Relieving the pressure of heart disease

Of course, having some blood pressure is vitally important. It’s what keeps those life- sustaining, oxygenated red blood cells circulating around our body. But too much bloodpressureblood pressure can result in a catastrophic outcome – just like a pressure cooker on high heat without an escape valve.

Blood pressure is designated by two readings. The higher of these (the systolic) is a measure of the pressure when the heart is beating and the lower reading (the diastolic) is a measure of resting pressure – when the heart relaxes. Blood pressure is usually measured in millimetres of mercury – abbreviated to “mmHg” – and if the systolic reading is equal to or above 140 mmHg and/or the diastolic reading equal to or above 90 mmHg then the blood pressure is considered to be high.

Hypertension (the medical term for abnormally high blood pressure) has been designated by the WHO as one of the most serious risk factors for death worldwide. It is estimated that about 30% of Australian adults have hypertension; and most of these people are receiving no treatment.

What makes hypertension so serious is that, well before the explosive heart attack or stroke occurs, there is underlying, sometimes irreparable damage done to the cardiovascular system, the kidneys and the brain. Also, hypertension, especially when combined with diabetes, significantly increases the risk of blindness.

In most cases the actual cause of high blood pressure can’t be identified, but we do know what groups of people are most at risk of developing hypertension; and we do know ways whereby we can reduce the risk.

There are usually no symptoms of hypertension; at least generally not until the blood pressure reaches a sustained dangerous level. So, if there is a history in the family of heart disease, kidney disease or diabetes, a regular – at least yearly – check up with your GP is essential.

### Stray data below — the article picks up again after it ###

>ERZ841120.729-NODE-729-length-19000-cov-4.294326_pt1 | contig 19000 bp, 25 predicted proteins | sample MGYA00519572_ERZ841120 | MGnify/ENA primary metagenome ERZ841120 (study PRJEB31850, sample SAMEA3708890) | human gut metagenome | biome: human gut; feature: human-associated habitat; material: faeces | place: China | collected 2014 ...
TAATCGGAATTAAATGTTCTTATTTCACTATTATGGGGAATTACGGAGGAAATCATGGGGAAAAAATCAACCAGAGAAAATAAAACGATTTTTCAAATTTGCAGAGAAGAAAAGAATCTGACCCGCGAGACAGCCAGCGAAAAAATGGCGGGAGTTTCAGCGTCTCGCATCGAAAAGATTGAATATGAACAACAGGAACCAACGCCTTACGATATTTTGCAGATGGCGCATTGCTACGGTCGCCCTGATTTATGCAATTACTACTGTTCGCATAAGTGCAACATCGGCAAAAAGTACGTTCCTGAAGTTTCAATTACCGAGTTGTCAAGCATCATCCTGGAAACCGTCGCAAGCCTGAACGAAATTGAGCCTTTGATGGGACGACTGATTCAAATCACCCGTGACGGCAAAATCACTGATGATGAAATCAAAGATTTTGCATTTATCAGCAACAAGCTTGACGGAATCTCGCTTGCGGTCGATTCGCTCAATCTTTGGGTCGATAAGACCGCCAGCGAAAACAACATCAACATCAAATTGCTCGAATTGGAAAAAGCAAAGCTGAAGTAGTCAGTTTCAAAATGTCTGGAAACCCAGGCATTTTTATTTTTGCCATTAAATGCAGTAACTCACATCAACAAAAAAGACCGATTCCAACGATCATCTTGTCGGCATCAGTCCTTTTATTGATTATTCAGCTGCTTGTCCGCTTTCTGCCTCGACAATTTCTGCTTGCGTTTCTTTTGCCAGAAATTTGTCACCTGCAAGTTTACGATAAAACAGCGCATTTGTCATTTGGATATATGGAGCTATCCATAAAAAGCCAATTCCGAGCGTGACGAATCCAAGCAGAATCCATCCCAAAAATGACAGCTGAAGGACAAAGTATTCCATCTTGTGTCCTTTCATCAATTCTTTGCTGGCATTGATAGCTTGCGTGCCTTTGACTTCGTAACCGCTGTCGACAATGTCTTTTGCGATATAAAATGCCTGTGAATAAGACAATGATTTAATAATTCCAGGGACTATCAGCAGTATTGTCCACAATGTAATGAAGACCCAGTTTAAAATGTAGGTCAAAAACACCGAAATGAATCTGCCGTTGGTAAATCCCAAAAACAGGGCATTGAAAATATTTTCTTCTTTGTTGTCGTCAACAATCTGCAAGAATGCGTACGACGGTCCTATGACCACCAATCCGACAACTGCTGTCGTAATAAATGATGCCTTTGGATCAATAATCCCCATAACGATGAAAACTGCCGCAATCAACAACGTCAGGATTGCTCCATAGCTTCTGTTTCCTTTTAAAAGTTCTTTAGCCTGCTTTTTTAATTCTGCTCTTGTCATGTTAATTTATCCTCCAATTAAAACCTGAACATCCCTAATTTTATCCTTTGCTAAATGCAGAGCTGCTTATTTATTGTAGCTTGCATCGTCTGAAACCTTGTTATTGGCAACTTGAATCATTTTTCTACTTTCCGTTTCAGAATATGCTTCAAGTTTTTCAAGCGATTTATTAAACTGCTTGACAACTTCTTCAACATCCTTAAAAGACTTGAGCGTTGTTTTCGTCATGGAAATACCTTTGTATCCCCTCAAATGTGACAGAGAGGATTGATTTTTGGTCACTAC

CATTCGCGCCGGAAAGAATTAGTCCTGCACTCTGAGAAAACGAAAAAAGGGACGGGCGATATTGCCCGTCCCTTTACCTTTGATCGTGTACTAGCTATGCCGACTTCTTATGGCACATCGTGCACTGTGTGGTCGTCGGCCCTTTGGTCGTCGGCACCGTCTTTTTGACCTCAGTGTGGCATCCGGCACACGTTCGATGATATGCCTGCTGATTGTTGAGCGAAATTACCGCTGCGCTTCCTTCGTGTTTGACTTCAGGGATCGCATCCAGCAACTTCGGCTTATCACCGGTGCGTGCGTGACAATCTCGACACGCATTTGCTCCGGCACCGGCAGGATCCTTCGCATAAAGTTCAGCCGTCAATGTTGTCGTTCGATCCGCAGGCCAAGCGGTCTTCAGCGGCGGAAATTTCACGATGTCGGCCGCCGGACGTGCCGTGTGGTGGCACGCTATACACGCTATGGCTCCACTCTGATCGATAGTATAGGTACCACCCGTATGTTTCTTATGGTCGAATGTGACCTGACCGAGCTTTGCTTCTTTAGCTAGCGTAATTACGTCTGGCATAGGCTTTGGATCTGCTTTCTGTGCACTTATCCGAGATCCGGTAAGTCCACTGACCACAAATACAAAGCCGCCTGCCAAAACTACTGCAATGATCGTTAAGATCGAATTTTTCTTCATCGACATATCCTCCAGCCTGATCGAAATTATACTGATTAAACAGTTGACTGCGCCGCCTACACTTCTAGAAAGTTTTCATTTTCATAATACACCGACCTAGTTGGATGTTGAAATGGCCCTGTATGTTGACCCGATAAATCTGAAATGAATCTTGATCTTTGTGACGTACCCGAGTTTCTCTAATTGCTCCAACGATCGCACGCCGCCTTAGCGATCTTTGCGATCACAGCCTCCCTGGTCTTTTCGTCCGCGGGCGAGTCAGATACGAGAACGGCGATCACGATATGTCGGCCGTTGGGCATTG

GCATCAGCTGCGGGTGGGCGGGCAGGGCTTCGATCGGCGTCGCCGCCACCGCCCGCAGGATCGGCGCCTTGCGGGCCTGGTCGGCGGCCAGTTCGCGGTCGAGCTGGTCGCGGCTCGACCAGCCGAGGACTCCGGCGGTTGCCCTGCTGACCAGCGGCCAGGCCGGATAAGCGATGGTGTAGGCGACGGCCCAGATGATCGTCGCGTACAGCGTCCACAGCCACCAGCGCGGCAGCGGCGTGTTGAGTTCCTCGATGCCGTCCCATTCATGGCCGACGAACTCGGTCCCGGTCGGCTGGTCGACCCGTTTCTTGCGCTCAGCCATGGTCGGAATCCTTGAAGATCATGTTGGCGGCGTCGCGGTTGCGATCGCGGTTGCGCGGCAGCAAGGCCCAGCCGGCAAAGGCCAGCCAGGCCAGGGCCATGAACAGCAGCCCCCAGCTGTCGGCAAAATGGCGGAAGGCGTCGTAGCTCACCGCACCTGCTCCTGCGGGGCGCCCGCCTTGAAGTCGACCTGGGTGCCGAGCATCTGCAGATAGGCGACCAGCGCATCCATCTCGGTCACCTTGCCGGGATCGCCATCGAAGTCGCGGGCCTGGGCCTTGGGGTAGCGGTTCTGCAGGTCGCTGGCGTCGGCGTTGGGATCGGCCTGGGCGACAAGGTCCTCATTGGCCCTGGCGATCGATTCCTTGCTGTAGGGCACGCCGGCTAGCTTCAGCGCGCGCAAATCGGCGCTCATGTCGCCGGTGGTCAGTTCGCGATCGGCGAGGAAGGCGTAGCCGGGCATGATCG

If you do have hypertension, regular and long term treatment with medication will most likely be a necessity. Understanding how these blood pressure medicines work is helpful; and your pharmacist can provide you with so-called Consumer Medicines Information (CMI) which explains the benefits and the occasional problems you may encounter. Uncomfortable side effects with anti-hypertensive therapy can sometimes be experienced, especially in the early stages of treatment, so it’s nice to know what to expect.

For more information about hypertension ask for the Blood Pressure fact card at one of the nearly 2,000 pharmacies around Australia providing the Pharmaceutical Society’s Self Care health information. There are also cards on Diabetes, Weight and Health, Exercise and the Heart, and Staying a Non-Smoker.

Taking ownership of a medical condition will often help improve outcomes. With hypertension this can sometimes be achieved by the use of home blood pressure measuring devices. The modern machines are simple and easy to use. Check with your doctor whether one of these could be an advantage. And if you have trouble remembering to take your blood pressure tablets, a “dose administration aid” or medication blister pack could help.

It’s as well to remember that there are some medicines – both prescription and non-prescription medicines – which can cause or worsen hypertension. This includes some pain relievers, anti-depressants, oral contraceptives, cough and cold products and various herbal preparations. If you have high blood pressure, always check first with your pharmacist before self selecting another medicine.

Meanwhile, for the location of the nearest pharmacy where you can pick up those Self Care fact cards, phone the Pharmaceutical Society on 1300 369 772 or log on to the website at www.psa.org.au and click on “Self Care” then “Find a Self Care Pharmacy”.

 

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